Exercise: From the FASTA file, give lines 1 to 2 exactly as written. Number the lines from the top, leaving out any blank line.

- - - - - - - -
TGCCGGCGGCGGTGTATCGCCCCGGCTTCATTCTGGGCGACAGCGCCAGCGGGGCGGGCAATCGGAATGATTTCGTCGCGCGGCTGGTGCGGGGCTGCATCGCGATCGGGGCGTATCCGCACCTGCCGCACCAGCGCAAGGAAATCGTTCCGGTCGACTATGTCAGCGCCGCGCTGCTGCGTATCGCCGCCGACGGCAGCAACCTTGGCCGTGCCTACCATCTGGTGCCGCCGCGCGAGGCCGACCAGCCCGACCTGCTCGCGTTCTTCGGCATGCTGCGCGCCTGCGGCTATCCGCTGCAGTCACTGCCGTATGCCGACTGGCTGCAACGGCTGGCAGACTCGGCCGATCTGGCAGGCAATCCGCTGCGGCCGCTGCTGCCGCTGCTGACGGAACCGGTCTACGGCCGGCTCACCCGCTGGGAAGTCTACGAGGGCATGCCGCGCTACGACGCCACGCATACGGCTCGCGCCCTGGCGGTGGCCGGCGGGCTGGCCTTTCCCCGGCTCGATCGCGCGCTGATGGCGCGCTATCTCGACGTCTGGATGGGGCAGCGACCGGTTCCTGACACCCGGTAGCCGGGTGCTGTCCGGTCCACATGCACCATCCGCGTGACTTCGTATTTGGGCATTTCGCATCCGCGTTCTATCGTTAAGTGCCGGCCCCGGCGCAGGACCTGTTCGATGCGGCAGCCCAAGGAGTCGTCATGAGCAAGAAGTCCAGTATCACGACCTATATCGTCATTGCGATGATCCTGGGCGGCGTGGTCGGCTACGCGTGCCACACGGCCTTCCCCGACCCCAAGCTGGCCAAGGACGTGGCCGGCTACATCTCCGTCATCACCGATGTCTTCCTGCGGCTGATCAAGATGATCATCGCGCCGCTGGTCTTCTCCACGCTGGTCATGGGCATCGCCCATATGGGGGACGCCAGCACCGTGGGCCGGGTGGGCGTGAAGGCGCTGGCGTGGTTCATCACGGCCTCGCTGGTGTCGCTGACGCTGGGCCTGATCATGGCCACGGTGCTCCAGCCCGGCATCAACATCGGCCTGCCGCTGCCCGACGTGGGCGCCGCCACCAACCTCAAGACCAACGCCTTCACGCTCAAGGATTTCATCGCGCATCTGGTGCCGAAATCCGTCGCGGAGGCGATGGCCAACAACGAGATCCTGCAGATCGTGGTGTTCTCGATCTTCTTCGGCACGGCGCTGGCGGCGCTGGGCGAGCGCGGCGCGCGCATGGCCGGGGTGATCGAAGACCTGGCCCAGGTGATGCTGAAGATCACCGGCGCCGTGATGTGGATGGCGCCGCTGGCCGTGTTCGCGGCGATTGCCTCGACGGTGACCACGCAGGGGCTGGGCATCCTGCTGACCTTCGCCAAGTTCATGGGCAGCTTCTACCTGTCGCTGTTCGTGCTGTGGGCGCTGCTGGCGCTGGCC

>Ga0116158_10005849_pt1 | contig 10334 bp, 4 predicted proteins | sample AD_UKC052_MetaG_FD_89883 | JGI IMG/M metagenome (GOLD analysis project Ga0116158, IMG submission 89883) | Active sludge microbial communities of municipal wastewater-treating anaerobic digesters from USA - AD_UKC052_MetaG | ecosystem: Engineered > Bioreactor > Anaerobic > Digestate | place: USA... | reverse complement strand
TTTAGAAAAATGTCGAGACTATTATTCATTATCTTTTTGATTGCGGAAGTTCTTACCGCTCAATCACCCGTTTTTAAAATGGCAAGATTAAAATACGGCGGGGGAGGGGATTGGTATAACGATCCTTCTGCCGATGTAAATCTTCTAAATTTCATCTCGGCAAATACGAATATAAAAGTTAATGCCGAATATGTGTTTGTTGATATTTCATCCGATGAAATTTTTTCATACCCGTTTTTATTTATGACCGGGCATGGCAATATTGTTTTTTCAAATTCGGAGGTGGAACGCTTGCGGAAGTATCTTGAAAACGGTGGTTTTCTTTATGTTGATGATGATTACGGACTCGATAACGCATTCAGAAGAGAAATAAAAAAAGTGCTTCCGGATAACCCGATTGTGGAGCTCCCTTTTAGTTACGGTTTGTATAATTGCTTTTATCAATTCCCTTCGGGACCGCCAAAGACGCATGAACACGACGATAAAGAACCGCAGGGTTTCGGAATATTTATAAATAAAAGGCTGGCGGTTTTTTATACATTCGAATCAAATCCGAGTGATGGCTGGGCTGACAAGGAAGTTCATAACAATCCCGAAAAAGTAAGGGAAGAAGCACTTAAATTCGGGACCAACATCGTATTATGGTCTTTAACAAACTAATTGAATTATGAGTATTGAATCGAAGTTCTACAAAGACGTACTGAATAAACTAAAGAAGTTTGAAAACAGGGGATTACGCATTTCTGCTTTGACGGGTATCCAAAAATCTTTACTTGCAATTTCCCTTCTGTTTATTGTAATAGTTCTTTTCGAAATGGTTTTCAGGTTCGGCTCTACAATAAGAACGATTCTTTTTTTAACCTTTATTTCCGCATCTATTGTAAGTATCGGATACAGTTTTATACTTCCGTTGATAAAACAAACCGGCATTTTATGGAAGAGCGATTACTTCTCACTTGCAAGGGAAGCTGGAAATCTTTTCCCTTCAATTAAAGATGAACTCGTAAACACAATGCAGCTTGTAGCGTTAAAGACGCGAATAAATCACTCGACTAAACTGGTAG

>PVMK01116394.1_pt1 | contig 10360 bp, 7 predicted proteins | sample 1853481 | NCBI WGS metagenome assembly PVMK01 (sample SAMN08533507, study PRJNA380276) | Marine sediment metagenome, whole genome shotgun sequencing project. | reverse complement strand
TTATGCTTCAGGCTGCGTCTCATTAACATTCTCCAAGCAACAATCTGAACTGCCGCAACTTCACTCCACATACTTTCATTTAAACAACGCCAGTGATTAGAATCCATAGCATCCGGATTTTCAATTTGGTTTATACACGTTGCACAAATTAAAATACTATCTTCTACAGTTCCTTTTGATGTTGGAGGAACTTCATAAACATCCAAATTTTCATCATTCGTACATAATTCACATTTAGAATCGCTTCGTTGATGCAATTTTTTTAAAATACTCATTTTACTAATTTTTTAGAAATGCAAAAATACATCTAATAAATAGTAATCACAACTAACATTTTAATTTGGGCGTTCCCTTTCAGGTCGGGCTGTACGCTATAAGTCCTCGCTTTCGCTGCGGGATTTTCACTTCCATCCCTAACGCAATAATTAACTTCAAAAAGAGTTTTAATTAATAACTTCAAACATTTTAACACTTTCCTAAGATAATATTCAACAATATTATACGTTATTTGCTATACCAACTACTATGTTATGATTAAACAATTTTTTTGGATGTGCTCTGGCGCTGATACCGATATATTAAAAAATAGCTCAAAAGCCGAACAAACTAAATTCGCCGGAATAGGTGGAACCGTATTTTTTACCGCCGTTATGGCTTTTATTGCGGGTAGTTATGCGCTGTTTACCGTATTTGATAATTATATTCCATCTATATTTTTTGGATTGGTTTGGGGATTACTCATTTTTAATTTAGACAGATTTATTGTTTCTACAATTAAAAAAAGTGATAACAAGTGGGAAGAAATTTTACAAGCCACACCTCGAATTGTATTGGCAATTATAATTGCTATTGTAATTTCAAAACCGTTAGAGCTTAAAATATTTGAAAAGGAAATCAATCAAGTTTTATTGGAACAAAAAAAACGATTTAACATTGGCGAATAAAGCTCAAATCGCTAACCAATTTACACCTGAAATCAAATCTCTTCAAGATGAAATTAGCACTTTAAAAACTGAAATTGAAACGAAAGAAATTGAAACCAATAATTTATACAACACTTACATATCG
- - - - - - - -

TGCCGGCGGCGGTGTATCGCCCCGGCTTCATTCTGGGCGACAGCGCCAGCGGGGCGGGCAATCGGAATGATTTCGTCGCGCGGCTGGTGCGGGGCTGCATCGCGATCGGGGCGTATCCGCACCTGCCGCACCAGCGCAAGGAAATCGTTCCGGTCGACTATGTCAGCGCCGCGCTGCTGCGTATCGCCGCCGACGGCAGCAACCTTGGCCGTGCCTACCATCTGGTGCCGCCGCGCGAGGCCGACCAGCCCGACCTGCTCGCGTTCTTCGGCATGCTGCGCGCCTGCGGCTATCCGCTGCAGTCACTGCCGTATGCCGACTGGCTGCAACGGCTGGCAGACTCGGCCGATCTGGCAGGCAATCCGCTGCGGCCGCTGCTGCCGCTGCTGACGGAACCGGTCTACGGCCGGCTCACCCGCTGGGAAGTCTACGAGGGCATGCCGCGCTACGACGCCACGCATACGGCTCGCGCCCTGGCGGTGGCCGGCGGGCTGGCCTTTCCCCGGCTCGATCGCGCGCTGATGGCGCGCTATCTCGACGTCTGGATGGGGCAGCGACCGGTTCCTGACACCCGGTAGCCGGGTGCTGTCCGGTCCACATGCACCATCCGCGTGACTTCGTATTTGGGCATTTCGCATCCGCGTTCTATCGTTAAGTGCCGGCCCCGGCGCAGGACCTGTTCGATGCGGCAGCCCAAGGAGTCGTCATGAGCAAGAAGTCCAGTATCACGACCTATATCGTCATTGCGATGATCCTGGGCGGCGTGGTCGGCTACGCGTGCCACACGGCCTTCCCCGACCCCAAGCTGGCCAAGGACGTGGCCGGCTACATCTCCGTCATCACCGATGTCTTCCTGCGGCTGATCAAGATGATCATCGCGCCGCTGGTCTTCTCCACGCTGGTCATGGGCATCGCCCATATGGGGGACGCCAGCACCGTGGGCCGGGTGGGCGTGAAGGCGCTGGCGTGGTTCATCACGGCCTCGCTGGTGTCGCTGACGCTGGGCCTGATCATGGCCACGGTGCTCCAGCCCGGCATCAACATCGGCCTGCCGCTGCCCGACGTGGGCGCCGCCACCAACCTCAAGACCAACGCCTTCACGCTCAAGGATTTCATCGCGCATCTGGTGCCGAAATCCGTCGCGGAGGCGATGGCCAACAACGAGATCCTGCAGATCGTGGTGTTCTCGATCTTCTTCGGCACGGCGCTGGCGGCGCTGGGCGAGCGCGGCGCGCGCATGGCCGGGGTGATCGAAGACCTGGCCCAGGTGATGCTGAAGATCACCGGCGCCGTGATGTGGATGGCGCCGCTGGCCGTGTTCGCGGCGATTGCCTCGACGGTGACCACGCAGGGGCTGGGCATCCTGCTGACCTTCGCCAAGTTCATGGGCAGCTTCTACCTGTCGCTGTTCGTGCTGTGGGCGCTGCTGGCGCTGGCC

>Ga0116158_10005849_pt1 | contig 10334 bp, 4 predicted proteins | sample AD_UKC052_MetaG_FD_89883 | JGI IMG/M metagenome (GOLD analysis project Ga0116158, IMG submission 89883) | Active sludge microbial communities of municipal wastewater-treating anaerobic digesters from USA - AD_UKC052_MetaG | ecosystem: Engineered > Bioreactor > Anaerobic > Digestate | place: USA... | reverse complement strand